No one would have expected “prison” to mean so many things to so many people. It’s a severely flawed branch of the government to many, a form of rehabilitation for the deviant for others or a business to those who harbor disdain of the system.
For the poor, though, it’s an inescapable event in their lives. Many try to determine the connection between the two; some though plain inquiries and others a little more factual. Nonetheless, it’s there. The median income of all inmates in America is 41% less than people of the same age but aren’t in jail. They are an overwhelming presence in American prisons.
Logic and Reality
Without resorting to peer-reviewed studies, how would one find a sensible reason why so many poor people end up in jail? That’s easy. With an annual income that’s a lot less than the national average, those in poverty will find ways to make ends meet. Many work two or three jobs, while some just didn’t work. The others turned to crime to make a quick buck, a worldwide phenomenon and not something exclusive to the United States.
When you do the crime, and get caught, you will do the time. But, to reiterate, this is an inescapable event. When everyone around you breaks the law, how long before you do the same? African, Caucasian or Latino, these crimes is just a way for them to live. Crimes, but with a purpose.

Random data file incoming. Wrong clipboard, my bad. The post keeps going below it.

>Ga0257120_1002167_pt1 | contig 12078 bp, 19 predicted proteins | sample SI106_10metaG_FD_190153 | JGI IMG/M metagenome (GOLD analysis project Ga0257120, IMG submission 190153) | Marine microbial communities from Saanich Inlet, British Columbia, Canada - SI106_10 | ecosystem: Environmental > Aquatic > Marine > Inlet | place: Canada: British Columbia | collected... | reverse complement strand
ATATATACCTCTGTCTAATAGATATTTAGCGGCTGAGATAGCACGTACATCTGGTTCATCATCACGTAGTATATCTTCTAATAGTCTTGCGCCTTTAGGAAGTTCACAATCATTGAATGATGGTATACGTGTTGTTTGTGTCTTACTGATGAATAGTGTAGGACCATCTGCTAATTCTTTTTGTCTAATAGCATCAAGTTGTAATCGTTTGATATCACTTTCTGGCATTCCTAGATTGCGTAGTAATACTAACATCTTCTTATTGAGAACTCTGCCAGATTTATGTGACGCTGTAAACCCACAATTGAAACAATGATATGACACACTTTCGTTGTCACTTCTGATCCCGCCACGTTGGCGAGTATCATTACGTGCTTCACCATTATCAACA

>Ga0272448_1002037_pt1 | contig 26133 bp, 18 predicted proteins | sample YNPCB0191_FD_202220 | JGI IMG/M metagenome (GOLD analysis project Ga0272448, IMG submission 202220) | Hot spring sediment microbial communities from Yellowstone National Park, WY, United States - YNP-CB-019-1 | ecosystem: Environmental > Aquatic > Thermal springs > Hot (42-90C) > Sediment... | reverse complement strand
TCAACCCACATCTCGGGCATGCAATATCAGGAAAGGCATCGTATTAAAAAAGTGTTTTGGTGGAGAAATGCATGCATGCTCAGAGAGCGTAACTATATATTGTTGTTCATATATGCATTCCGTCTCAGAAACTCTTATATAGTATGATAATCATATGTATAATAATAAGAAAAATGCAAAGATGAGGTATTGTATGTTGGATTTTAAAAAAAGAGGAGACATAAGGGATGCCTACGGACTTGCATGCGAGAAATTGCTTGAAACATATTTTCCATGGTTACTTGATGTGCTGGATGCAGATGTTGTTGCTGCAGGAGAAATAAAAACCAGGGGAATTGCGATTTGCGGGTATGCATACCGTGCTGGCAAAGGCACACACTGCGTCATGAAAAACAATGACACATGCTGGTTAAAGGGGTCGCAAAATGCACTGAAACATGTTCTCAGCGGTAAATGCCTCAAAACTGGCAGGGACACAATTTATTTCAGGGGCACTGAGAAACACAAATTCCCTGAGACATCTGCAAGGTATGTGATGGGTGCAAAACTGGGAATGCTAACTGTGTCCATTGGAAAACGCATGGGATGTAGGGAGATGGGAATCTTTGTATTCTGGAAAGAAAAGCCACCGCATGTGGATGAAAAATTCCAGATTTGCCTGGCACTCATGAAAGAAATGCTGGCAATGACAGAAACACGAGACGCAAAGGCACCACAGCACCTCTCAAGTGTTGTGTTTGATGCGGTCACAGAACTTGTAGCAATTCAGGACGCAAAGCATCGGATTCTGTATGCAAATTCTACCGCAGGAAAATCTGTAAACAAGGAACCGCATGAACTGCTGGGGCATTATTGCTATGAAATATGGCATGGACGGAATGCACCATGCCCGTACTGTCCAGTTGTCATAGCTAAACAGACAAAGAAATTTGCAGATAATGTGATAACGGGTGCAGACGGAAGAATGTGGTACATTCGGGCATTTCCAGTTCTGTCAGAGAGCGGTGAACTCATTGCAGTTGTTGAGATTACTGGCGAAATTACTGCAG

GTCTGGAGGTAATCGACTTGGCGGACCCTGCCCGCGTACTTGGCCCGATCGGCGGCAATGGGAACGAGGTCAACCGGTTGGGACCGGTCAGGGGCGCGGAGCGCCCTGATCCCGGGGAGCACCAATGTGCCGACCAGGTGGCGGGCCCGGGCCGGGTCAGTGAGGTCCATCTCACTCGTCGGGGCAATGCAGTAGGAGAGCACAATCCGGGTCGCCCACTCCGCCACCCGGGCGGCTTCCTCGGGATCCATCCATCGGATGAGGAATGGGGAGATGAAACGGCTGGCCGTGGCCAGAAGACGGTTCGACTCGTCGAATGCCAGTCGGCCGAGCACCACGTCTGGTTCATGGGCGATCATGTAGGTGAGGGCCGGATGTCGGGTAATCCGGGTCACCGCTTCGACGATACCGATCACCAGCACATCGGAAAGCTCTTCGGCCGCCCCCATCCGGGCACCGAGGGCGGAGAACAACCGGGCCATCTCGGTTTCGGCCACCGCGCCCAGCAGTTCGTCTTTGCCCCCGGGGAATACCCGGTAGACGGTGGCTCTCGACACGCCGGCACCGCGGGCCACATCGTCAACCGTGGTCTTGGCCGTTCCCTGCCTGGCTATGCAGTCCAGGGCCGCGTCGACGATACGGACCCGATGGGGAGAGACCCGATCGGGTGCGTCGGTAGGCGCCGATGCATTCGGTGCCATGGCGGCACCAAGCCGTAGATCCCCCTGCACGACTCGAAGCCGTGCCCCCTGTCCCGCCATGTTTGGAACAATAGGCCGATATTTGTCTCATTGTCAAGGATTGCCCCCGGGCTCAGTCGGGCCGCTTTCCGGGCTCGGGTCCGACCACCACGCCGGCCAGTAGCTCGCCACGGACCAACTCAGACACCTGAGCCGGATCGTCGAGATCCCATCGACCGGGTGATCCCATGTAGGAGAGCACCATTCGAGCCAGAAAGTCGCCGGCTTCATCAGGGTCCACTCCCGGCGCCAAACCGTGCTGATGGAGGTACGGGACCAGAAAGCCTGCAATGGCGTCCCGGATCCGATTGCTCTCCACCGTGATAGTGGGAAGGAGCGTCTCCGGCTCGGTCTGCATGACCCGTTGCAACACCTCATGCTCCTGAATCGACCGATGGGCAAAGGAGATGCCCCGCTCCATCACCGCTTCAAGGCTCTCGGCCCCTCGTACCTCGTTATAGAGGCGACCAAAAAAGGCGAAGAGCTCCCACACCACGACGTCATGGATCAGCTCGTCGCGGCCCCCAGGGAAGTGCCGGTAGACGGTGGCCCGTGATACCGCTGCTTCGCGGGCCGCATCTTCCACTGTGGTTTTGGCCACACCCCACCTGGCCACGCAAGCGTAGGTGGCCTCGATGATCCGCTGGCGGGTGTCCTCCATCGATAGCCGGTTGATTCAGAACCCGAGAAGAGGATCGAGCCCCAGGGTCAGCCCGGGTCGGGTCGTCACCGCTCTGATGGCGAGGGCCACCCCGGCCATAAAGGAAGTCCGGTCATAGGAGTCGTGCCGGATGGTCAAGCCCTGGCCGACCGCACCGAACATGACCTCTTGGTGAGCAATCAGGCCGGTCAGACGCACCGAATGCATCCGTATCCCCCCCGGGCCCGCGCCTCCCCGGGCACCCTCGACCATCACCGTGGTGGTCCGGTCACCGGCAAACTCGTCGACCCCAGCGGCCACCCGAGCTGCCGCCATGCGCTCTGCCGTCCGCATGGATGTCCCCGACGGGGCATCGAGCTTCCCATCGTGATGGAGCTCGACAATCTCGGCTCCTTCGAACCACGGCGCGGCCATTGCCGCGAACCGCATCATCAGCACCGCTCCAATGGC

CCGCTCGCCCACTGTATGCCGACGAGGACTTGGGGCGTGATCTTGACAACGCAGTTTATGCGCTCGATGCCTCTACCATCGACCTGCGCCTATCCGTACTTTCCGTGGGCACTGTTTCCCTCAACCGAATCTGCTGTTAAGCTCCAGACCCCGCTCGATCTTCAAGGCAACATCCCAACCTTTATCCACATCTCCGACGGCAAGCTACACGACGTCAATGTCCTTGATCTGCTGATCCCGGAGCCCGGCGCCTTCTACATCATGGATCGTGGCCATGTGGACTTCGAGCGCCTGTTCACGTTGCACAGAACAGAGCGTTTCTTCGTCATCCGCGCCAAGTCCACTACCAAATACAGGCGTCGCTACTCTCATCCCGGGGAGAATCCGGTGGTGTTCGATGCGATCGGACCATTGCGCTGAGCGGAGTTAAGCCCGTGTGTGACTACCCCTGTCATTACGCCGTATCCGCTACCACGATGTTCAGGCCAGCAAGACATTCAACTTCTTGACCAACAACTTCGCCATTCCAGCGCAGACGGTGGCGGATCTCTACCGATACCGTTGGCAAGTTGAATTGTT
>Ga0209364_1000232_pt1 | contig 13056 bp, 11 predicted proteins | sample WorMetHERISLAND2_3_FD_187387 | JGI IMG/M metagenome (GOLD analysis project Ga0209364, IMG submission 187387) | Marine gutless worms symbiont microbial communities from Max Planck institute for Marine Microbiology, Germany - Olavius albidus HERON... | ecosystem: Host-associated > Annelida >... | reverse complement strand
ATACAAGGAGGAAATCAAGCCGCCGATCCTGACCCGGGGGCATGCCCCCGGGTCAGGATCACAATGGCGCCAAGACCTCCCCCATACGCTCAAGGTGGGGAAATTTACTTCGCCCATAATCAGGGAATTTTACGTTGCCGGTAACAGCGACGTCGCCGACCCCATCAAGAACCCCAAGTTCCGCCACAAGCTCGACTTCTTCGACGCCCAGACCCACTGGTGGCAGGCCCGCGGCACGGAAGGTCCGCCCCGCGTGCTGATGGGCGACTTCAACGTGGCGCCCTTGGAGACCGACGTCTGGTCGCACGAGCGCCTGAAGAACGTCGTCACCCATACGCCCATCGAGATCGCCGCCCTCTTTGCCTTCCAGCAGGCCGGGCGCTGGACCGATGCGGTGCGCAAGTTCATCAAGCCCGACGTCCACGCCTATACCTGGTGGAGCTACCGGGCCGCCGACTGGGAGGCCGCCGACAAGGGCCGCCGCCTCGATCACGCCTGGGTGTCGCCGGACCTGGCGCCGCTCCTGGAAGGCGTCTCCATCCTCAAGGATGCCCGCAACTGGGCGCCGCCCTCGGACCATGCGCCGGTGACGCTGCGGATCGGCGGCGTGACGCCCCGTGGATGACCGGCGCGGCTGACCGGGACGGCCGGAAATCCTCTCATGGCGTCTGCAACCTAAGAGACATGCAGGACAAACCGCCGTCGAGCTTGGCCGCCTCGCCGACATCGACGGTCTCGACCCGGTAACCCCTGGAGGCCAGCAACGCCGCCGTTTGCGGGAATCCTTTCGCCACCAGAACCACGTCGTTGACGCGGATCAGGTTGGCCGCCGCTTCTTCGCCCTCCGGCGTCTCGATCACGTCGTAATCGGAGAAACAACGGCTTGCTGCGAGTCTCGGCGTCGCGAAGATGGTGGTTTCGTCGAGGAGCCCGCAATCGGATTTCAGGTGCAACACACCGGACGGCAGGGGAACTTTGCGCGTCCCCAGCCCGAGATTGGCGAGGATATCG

That kind of thinking, though, won’t fly with the authorities. As it should be, it’s their job to detain those who commit crimes. But, is it a coincidence that a lot of poor people are more likely to break the law or they just have no way of proving that they didn’t? It’s not like they escape that life: in prison or outside, there’s so much that can land them back in jail again.
Making Things Better
Far too often, bondsmen get a bad rep. From New York to Raleigh, bail bond companies provide assistance to people who can’t put up the cash for bail. Rather than the cause or the effect, they merely help those incarcerated get out. However you look at them, they are still in the business of offering people freedom when they can’t afford it.
On the other hand, there are agents that push for progress. In Maryland, change is slow but there’s a movement to make bail less expensive. Out west, lawmakers in California are considering throwing the cash bail system completely to make it easier for poor people in jail to get out. Reform will always take time, but once it’s there, it has the potential to affect the entire system.
It’s clear as day that the system can do better, but it’s hard to use that reasoning to people serving a literal life sentence and those who have a lifetime of debt to fulfill. The best chance anyone can have right now is still a long shot, but it’s there. It’s so much to ask for the public to compensate for a government that has all the tools to improve, and it shows in the flawed landscape of bail.
Innocence and freedom are worth fighting for, especially when a life is on the line. It’ll be hard, especially for people with limited means, and the system lacking, but there is a way to not be a part of a prison statistic.